Articles Tagged with “Fisher-Price recall”

Fisher-Price Rock 'n Play Sleeper

Fisher-Price has recalled its Rock ‘n Play sleeper after an investigation found more than 30 infants died while using it.

It once looked the perfect place to nap and cuddle. But this adorable product – the Fisher-Price Rock ‘n Play Sleeper – wasn’t ever safe. Fisher-Price and the Consumer Product Safety Commission (CPSC) announced the recall of 4.7 million sleepers on April 12, 2019. Parents are being urged disassemble the sleeper and stop using it. The company expects to spend the next several months processing recalls.

Prior to the company’s action, the American Academy of Pediatrics (AAP) had joined Consumer Reports in calling for the product’s removal, stating the Fisher-Price Rock ‘n Play failed to comply with its recommendations, which state infants should only sleep on flat and firm surfaces. Further, the AAP advises infants should not be left on the same surface as other bedding, toys or bumpers, which could increase the risk of infant suffocation or choking.

Fisher-Price, a division of Mattel, is asking parents to contact the company for a refund or voucher toward another Fisher-Price product. The company will offer a full refund for Rock ‘n Play sleepers purchased during the past six months.

Resources:

Fisher-Price Rock ‘n Play Recall Notice, Consumer Product Safety Commission

Mattel and Fisher-Price Recall Page for Parents

The Week of Bad Headlines for Fisher-Price

Fisher-Price and the CPSC announced the product’s recall on Friday, April 12th, following days of pressure from safety organizations. Fisher-Price had initially resisted.

On April 5, the CPSC and Fisher-Price released an initial warning and announced 10 infants had died in the Rock ‘n Play between 2015 and 2019. The infants were all 3 months or older and died after rolling over from their back to their stomach or side.

At that point, there was no recall, but parents were advised to stop placing children in the sleeper once they reach 3 months old, or earlier if they begin turning themselves over.

Days later, Consumer Reports came out with a troubling report linking the product to not 10, but 32 infant deaths since the 2009 release. The consumer watchdog called on the CPSC to immediately issue a recall of the defective product. In response, Fisher-Price said the company did not believe any of these deaths were caused by the sleeper. Rather, the company said medical and health conditions were cited as the cause in some deaths, and in other cases involved improper use of the sleeper.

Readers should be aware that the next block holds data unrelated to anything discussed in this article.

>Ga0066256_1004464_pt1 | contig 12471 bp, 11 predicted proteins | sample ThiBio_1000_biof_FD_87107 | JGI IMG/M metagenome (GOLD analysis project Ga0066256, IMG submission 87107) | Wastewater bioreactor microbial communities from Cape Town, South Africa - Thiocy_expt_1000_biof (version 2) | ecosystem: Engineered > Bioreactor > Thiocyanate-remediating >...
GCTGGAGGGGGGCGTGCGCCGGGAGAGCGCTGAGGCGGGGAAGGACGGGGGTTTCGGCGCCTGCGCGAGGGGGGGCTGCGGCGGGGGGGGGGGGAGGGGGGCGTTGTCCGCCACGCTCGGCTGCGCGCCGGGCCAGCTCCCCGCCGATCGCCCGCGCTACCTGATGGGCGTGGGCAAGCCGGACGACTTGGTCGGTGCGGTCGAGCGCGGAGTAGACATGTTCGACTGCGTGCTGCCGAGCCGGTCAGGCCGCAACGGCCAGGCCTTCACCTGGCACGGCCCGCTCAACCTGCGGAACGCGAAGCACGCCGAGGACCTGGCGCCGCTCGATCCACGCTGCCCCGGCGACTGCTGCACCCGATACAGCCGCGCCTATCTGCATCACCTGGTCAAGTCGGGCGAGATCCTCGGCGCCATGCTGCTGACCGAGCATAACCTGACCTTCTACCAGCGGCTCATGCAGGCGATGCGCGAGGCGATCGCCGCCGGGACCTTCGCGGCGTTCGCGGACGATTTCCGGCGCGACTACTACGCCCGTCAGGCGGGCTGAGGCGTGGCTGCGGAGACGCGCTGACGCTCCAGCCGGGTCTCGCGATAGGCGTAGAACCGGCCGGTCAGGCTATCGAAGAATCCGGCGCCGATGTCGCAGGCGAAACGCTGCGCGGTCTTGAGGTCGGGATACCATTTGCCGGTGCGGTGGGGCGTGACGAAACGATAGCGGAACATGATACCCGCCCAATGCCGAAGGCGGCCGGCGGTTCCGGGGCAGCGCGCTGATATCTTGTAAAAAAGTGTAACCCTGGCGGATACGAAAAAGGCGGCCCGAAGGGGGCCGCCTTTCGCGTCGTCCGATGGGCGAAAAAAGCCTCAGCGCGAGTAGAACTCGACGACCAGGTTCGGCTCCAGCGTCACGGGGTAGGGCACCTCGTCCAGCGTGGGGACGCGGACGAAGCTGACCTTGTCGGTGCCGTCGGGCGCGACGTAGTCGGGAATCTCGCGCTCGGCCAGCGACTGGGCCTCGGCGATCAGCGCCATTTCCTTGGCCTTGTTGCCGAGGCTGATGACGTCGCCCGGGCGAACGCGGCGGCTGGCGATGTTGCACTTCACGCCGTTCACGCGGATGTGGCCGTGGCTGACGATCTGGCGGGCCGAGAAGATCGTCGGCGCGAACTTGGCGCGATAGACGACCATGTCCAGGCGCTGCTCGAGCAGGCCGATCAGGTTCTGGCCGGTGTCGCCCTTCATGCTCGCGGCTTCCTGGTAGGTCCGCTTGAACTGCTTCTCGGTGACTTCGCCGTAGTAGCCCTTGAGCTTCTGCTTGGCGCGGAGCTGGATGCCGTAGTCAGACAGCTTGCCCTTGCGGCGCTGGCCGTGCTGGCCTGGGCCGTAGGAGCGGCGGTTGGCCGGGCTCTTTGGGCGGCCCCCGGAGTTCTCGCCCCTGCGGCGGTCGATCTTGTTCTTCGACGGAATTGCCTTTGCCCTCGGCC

Shortly after, Americans heard from the AAP: “This product is deadly and should be recalled immediately.”

Despite the AAP recommendations, Fisher-Price managed to introduce the Rock n’ Play and sold it for a decade. Before the recall, it was selling for $40 to $149 at various retailers. The product sits elevated in a canopy-like environment for sleeping and sitting and featuring a “motorized rocking motion” and musical tunes. The problem is when a baby’s head falls forward or sideways. This can block the child’s access to oxygen.

Parents should do careful research when buying children’s products. Monitor the CPSC website for warnings and recalls, as well as the Consumer Reports website. We can expect to hear more about the dangers of other sleeper products in the near future, as Consumer Reports continues its investigation. On April 11, it reported on four other child deaths linked to Kids II sleepers.

More Reading:
Fisher-Price Rock ‘n Play Sleeper Should Be Recalled Immediately, Consumer Reports

Fisher-Price Rock ‘n Play Recall, New York Times

Buying Safe Toys, Breakstone, White & Gluck Project KidSafe 

Contact the CPSC About Dangerous Products and Injuries
If you are ever injured while using a consumer product, you should contact the CPSC to report the injury. The CPSC is the federal agency responsible for overseeing the recall process, releasing warnings to the public and collecting injury data. The CPSC works with manufacturers to issue product recalls.


Free Legal Consultation – Contact a Boston Product Liability Lawyer